The NAO report comes as Minister of Internal Affairs Sajid Javid prepares for a speech for police superintendents in which he will say that the police must be equipped for a changing landscape.
On Monday the leader of the superintendents association warned that the service was on the verge of a crisis.
Police services in England and Wales are funded through a £ 12.3 billion combination of a central grant to each police and crime commissioner, as well as additional funds collected locally through the municipal tax and one-off grants for special projects.
The NAO says that the amount that comes from the government in real terms has dropped by 30% since 2010-11.
Check the crime in your region (figures 2014 – 2017)
Tom McDonald of the NAO said that the Ministry of the Interior does not understand "the nature of the question" with which the police are confronted.
He said that the financing formula used to allocate money was "outdated" three years after the Ministry of the Interior told Parliament that the formula was not effective.
"It is unlikely that the money will go to the right places," he said. "We are really concerned about it."
By Dominic Casciani, correspondent for internal affairs
This report of the national expenditure watchdog paints a picture of a service in the front line of public protection that is under heavy pressure – but no one in the government is entirely sure how much pressure it really is under. The evaluators said that although there was no force on the point of financial failure, the stress was clear.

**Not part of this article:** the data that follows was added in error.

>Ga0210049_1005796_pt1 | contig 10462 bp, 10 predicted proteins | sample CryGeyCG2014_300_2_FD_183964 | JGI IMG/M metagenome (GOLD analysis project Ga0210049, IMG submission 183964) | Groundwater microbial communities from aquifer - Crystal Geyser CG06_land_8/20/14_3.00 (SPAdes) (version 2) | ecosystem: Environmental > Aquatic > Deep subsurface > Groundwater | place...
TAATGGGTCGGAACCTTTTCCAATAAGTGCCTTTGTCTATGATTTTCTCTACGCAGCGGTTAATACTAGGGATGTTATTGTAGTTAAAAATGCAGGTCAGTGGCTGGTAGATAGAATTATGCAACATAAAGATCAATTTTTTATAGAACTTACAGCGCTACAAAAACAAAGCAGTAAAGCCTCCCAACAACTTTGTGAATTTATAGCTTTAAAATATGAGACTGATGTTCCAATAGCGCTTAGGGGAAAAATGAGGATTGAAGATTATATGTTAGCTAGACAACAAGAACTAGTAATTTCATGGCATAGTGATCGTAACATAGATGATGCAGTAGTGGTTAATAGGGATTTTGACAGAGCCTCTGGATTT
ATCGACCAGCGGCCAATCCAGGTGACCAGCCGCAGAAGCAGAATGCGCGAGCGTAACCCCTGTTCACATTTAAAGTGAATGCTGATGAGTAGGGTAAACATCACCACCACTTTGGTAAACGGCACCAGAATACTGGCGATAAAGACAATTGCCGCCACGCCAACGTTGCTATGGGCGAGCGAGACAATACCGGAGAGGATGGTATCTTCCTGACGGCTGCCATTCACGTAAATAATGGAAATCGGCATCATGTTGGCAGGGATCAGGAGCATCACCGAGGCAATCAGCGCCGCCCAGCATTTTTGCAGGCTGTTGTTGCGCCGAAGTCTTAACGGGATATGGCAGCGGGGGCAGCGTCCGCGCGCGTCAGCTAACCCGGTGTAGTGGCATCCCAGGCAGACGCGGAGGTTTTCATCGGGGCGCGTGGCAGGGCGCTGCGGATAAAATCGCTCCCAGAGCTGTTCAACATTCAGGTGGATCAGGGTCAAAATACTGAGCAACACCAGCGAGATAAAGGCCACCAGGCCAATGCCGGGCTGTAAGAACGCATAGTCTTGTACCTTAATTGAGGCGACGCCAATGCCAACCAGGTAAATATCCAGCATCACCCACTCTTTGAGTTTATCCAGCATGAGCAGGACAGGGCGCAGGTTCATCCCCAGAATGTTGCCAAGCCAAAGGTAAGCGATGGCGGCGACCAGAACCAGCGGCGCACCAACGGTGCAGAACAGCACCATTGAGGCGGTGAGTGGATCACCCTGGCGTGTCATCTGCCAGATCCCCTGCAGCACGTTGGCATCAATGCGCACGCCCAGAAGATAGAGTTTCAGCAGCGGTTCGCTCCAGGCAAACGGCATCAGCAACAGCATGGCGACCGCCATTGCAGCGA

Two years ago, officials took four days longer to tax suspects – an indication of work pressure rather than increasing crime – and there is less "proactive work", such as motorways stopping with dangerous drivers, tests of alcohol testers and convictions for drug possession .
The rolling national crime investigation has charted the growing dissatisfaction among the police – and many communities have campaigned against the loss of local austerity measures. Two cities – St Albans and Bath – no longer have a special police station with a reception.
A Home Office plan to revise the police financing formula, to distribute more honestly, was shut down after the general elections of June 2017.
The NAO said that individual forces had developed their own ways of predicting the demand for their services, but the Ministry of the Interior itself had "no overarching strategy for police work".
But a spokesman for the Interior Ministry questioned some of the findings of the NAO – he said it was "a strategic direction" and carried out a significant review of police pressure last year.
"Our decision to authorize locally responsible police and crime commissioners to make decisions using their local expertise does not mean that we do not understand the requirements of police forces," the spokesman said.
"The report recognizes the strengths of PCC & # 39; s and chief commissioners leading to day-to-day police cases, including financial sustainability.
"We remain committed to work closely with the police and achieve an increase of £ 460 million in general police funding in 2018/19, including increased funding for local policing through municipal taxes," said the spokesperson.